Not related to a tragic event after a wedding, but a tragic event after a senior photo session. Last summer, I worked at a photographic production service (www.photoproduction.com best printing service in West Virginia) One day, we got a rush order from a photographer who needed senior portraits printed ASAP. After he came to pick them up, he informed us that the senior he had photographed during the senior session had been struck and killed by a train just a week later. Photos can go a long way and mean a lot to different people.

For group shoots I like to get up high I have brought a 6" stepladder I put my of camera light farther way to try to even up front to back row light. Inside even bouncing off of back wall give more distance for even front to back row light. Then I shoot a number of shoots and use photoshop layers to get as many of the faces facing forward.
I have also seen where a least one photographer group families as pods with a little space between each pod. I have not gotten that coordinated. Finally thought is be creative but also respectful. My wedding photographer had mother of the bride stack next to the father groom and vice vs. he said "because he like to mix things up." Well this will mix up my family up in the future and I don't have correct picture and my dad has since passed.

When I first started shooting weddings, I had absolutely no idea how to do formals aside from watching the photographers I second shot for. It would take me up until the very last minute and then a few to get all the combinations. Then I began doing exactly what you listed. It's nice to know I'm not missing anything! It now takes me 15 minutes or less thanks to good communication and a list of combinations with first names. Makes a WORLD of difference and leaves the church staff baffled each time I leave with extra time to spare ;)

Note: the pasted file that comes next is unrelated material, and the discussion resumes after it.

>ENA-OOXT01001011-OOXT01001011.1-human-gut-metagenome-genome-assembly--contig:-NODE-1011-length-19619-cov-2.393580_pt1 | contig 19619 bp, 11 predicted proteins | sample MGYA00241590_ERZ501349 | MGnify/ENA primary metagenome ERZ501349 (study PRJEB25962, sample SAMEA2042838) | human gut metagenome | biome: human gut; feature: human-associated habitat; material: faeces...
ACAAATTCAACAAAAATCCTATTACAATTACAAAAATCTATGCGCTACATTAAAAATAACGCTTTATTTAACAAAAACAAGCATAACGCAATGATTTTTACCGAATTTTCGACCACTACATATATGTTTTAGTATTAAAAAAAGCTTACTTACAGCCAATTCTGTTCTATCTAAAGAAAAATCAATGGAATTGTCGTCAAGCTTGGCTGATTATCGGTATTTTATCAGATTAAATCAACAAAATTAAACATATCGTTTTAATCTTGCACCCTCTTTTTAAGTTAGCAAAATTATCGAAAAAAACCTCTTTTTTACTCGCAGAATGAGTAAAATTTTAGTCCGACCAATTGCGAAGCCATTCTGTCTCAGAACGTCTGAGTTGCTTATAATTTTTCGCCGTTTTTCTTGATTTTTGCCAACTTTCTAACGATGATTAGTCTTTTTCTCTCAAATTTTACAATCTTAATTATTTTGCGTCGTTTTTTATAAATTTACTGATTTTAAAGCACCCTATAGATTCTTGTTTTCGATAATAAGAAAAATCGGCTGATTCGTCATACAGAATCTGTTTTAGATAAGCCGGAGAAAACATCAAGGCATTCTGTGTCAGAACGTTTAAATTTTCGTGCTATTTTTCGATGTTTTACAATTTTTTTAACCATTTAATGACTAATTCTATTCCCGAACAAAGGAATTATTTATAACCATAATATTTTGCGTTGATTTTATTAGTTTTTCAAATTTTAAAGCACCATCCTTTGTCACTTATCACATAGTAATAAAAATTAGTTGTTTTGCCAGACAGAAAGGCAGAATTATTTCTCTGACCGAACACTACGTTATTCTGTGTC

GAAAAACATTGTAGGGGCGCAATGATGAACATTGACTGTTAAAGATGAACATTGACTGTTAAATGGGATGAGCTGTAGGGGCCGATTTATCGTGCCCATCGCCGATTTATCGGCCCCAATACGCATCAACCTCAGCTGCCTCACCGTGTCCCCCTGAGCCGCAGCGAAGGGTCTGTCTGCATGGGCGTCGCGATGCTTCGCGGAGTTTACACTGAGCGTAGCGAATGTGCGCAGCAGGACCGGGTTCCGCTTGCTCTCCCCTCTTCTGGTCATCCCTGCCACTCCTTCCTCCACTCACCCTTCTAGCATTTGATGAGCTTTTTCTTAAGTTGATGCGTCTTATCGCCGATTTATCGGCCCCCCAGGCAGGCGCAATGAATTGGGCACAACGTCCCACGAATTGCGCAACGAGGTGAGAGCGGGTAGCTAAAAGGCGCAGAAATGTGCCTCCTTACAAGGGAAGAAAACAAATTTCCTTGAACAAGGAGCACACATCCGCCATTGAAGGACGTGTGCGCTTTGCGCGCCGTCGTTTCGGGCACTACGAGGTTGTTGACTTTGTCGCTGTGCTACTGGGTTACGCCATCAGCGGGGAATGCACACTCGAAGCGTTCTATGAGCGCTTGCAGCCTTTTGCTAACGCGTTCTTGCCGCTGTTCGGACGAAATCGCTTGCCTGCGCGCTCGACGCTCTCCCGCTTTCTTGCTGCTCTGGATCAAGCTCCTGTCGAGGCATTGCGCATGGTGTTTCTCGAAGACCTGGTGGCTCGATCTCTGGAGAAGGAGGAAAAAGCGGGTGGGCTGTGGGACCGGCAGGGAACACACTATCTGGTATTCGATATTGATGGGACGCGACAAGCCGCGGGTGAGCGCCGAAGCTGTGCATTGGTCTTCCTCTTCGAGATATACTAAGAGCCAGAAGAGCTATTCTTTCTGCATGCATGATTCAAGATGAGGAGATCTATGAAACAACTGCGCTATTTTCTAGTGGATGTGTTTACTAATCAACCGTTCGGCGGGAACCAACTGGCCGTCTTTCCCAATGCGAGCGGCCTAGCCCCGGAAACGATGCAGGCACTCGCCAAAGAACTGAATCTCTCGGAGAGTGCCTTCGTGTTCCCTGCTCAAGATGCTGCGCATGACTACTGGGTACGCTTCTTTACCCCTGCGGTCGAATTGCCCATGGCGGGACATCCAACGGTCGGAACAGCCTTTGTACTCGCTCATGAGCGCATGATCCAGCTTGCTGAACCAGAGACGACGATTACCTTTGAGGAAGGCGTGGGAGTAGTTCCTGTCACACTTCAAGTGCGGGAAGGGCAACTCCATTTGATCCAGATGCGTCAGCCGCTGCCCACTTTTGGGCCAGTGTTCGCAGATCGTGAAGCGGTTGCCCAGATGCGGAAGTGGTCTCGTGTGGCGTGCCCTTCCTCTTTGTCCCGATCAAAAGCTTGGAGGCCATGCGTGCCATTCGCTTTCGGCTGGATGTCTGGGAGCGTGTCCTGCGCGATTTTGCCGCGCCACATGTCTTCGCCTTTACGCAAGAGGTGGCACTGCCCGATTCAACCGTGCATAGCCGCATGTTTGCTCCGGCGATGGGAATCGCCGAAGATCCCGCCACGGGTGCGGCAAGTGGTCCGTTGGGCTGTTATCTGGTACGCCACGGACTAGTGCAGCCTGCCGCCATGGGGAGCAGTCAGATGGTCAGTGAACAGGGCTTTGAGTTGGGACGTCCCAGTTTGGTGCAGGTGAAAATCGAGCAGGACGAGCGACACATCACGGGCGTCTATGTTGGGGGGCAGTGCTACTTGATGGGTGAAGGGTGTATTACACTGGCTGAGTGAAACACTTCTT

Good article. I was explaining to our new assistant on Saturday that while I'm not a big fan of "chimping" the screen after every shot, I do chimp and and quickly check focus on at least one shot out every family combo. It's easier to correct a mistake right then rather than having to re-assmeble the group. It saves me a couple time a year.

We get a family shot list from the bride 4-6 weeks prior to the day. We ask the couple to email or call each member of the family they want in the pictures prior to the wedding day to insure that nobody bolts after the ceremony. We also ask that someone from each family be assigned to help round up those we need. Lastly, after our entire list is completed, we ask the bride if there are any other photos she would like before we move on.

Thanks for the reminder of how important these pictures are.

Great points made, I'm literally BRAND new to wedding photography, I thought my best shots would be when I got creative with the couple, I found myself feeling most proud of the formals. There was more character in the images than meets the eye, and its with the older generation of guests that turn the images into a great spectacle! Also, I have just had a nosey at your site, great work, your the type of photographer I aim to emulate! I look forward to your insights and knowledge sharing!

Great post. Thanks! I like the idea of setting up lighting before hand and setting it to the back. I find myself rushing to set it up after the ceremony and using up time to do so. What type of lighting setup do you use? If in the church I use my flashpoint 360 camera left with a shoot through umbrella with a speedlight on camera for fill..... thoughts?